It is with great pleasure that I announce that international bonsai master Walter Pall will be at the Chicago Botanic Garden, performing a demonstration on the collection’s oldest tree.
Pall has performed on many international stages, and is one of the world’s most popular bonsai artists. He has visited the vast majority of European countries as well as South Africa, Australia, Canada, Israel, Argentina, Brazil, and the United States.
His lectures are a treat. Pall’s philosophy about bonsai demonstrations is first and foremost to provide a basis for high-quality bonsai work. He adds a substantial amount of explanation so that the audience can clearly understand his development process, and he tells amusing anecdotes along the way.
Please join us for Pall’s demonstration on Wednesday, April 13, from 6 to 9 p.m. Find additional information about Pall and see pictures of his amazing trees and work on his website at www.walter-pall.de.
Pall will work on a limber pine (Pinus flexilis) that was donated by Gerald Weiner in 2007. This tree was collected in Estes Park, Colorado, at about 10,000 feet in the early 1980s by Harold Sasaki, and is estimated to be around 800 years old.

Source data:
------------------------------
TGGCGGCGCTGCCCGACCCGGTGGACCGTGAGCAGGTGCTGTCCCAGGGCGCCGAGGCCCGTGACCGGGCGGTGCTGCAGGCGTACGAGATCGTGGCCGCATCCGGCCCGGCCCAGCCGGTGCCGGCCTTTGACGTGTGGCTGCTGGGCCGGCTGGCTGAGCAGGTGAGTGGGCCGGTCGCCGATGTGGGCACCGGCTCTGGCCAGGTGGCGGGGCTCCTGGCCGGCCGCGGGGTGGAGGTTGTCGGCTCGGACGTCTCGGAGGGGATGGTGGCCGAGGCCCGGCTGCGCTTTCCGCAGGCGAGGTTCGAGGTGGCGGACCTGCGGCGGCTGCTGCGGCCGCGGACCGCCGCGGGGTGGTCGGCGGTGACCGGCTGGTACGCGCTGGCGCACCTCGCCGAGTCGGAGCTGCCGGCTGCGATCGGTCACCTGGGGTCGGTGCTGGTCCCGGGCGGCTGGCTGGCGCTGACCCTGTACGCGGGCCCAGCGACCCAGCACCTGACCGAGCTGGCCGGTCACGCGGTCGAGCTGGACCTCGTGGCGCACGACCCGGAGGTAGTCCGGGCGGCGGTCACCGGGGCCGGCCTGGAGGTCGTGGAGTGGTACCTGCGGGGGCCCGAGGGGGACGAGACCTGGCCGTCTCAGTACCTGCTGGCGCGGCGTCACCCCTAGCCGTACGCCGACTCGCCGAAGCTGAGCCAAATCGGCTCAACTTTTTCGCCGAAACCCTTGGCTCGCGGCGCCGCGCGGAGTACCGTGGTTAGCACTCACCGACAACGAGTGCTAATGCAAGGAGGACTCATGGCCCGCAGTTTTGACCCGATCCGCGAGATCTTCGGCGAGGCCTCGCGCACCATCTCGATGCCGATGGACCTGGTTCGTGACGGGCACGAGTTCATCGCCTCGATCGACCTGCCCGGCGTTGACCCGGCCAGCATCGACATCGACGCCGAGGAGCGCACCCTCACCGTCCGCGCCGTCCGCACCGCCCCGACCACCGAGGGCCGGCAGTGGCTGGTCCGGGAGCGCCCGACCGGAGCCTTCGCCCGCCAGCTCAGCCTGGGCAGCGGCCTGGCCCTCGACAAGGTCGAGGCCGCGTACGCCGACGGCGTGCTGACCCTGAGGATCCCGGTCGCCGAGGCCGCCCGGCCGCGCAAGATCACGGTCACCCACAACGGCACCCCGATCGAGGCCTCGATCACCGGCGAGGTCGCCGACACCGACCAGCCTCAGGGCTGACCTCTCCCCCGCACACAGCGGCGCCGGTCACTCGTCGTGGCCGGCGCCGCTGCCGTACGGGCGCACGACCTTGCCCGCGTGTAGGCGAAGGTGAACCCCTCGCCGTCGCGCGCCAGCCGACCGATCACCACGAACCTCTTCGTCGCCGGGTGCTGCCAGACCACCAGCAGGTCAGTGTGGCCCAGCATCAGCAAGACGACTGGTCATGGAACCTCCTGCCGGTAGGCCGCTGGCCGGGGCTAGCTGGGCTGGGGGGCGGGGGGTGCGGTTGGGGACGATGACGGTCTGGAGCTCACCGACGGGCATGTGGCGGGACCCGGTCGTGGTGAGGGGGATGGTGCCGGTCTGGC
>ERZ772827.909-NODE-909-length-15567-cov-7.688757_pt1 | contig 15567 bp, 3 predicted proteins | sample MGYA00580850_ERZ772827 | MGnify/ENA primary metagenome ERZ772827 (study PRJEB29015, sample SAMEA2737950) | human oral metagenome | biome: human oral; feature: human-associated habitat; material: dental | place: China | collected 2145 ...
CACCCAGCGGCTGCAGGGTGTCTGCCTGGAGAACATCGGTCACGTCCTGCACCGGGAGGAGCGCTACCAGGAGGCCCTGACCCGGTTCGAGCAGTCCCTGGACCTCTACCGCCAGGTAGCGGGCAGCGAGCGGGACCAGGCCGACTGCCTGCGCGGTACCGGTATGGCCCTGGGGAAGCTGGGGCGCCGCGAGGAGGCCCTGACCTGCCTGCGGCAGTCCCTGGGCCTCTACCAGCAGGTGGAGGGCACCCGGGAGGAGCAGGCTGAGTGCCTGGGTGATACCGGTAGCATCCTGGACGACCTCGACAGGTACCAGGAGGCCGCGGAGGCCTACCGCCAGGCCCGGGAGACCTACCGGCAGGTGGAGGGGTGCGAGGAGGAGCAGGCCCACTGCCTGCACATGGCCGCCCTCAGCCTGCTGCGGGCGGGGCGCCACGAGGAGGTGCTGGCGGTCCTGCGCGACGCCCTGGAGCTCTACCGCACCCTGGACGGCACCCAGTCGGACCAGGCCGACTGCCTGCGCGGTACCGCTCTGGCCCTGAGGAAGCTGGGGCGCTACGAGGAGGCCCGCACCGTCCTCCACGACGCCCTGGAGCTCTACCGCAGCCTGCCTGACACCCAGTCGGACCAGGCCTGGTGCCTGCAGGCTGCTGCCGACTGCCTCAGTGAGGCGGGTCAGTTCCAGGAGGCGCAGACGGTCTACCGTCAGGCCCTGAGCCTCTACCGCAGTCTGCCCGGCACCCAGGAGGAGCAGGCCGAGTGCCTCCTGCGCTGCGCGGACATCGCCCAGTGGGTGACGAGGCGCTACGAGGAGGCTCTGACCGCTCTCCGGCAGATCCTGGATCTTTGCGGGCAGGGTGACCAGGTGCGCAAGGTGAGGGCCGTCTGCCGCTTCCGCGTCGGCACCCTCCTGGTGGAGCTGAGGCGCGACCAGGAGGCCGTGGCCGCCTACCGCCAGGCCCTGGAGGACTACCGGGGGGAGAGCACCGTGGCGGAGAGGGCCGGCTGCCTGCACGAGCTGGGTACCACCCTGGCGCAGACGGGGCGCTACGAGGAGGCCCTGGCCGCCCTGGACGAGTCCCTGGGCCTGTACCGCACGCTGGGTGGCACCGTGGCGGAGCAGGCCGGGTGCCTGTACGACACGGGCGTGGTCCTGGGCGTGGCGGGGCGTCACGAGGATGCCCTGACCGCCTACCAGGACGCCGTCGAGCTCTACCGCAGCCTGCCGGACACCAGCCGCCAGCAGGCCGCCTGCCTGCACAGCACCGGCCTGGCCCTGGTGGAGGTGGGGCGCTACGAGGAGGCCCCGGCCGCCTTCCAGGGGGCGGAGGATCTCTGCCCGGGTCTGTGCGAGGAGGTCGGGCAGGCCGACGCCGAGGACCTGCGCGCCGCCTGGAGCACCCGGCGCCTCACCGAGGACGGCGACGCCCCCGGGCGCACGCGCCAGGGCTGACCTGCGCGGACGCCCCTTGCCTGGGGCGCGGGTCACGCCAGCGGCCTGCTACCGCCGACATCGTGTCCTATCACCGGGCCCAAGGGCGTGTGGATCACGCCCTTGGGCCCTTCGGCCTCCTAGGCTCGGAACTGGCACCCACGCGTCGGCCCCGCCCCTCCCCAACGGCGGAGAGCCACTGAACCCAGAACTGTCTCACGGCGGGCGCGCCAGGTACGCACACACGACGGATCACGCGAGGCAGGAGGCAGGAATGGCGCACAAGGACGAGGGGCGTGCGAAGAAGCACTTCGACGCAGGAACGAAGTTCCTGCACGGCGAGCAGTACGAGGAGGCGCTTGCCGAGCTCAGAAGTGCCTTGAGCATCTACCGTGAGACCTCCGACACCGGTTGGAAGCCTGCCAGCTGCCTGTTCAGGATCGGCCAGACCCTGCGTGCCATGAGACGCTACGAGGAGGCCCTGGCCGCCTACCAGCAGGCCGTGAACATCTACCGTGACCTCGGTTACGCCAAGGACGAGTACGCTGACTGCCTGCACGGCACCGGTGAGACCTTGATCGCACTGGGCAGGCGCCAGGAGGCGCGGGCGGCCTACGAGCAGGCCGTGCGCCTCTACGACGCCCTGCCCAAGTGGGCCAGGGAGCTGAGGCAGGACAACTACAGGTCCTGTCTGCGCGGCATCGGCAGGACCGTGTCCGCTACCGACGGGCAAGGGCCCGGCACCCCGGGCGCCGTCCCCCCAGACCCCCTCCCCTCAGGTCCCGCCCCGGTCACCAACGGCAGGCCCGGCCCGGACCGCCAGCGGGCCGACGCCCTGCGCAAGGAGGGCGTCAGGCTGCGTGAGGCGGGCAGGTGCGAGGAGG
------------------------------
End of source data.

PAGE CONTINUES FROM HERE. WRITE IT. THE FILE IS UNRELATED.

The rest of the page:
Though he initially was looking for landscape material, Weiner could not resist purchasing this tree for a bonsai in 1987 on a collecting trip to the Rocky Mountains. This is the largest and oldest tree in the Chicago Botanic Garden’s collection, and it is an absolute honor to have Walter Pall come and work on it. This is a must-see event!
©2016 Chicago Botanic Garden and my.chicagobotanic.org
One thought on “Bonsai Master Walter Pall visits the Chicago Botanic Garden”
Chris–enjoy your bonsai articles. I’ve been a member of the botanic gardens for many years and have been a bonsai enthusiast for many more. I attend all of the bonsai presentations and have purchased many a ‘pre-bonsai’. Every time I come I always visit the bonsai open to the public in the two courtyards. My question is: there are so many bonsai that are not available for viewing–stored in some facilities not open to the public. I would be extremely interested in ‘touring’ those facilities and viewing the myriad bonsai not available to the public. I’m sure many bonsai enthusiasts would share that interest. While the conditions are not possibly ideal, it would be extremely interesting for us. Any thoughts on creating a ‘tour’ or open house even if it required a fee? Thank you.
Comments are closed.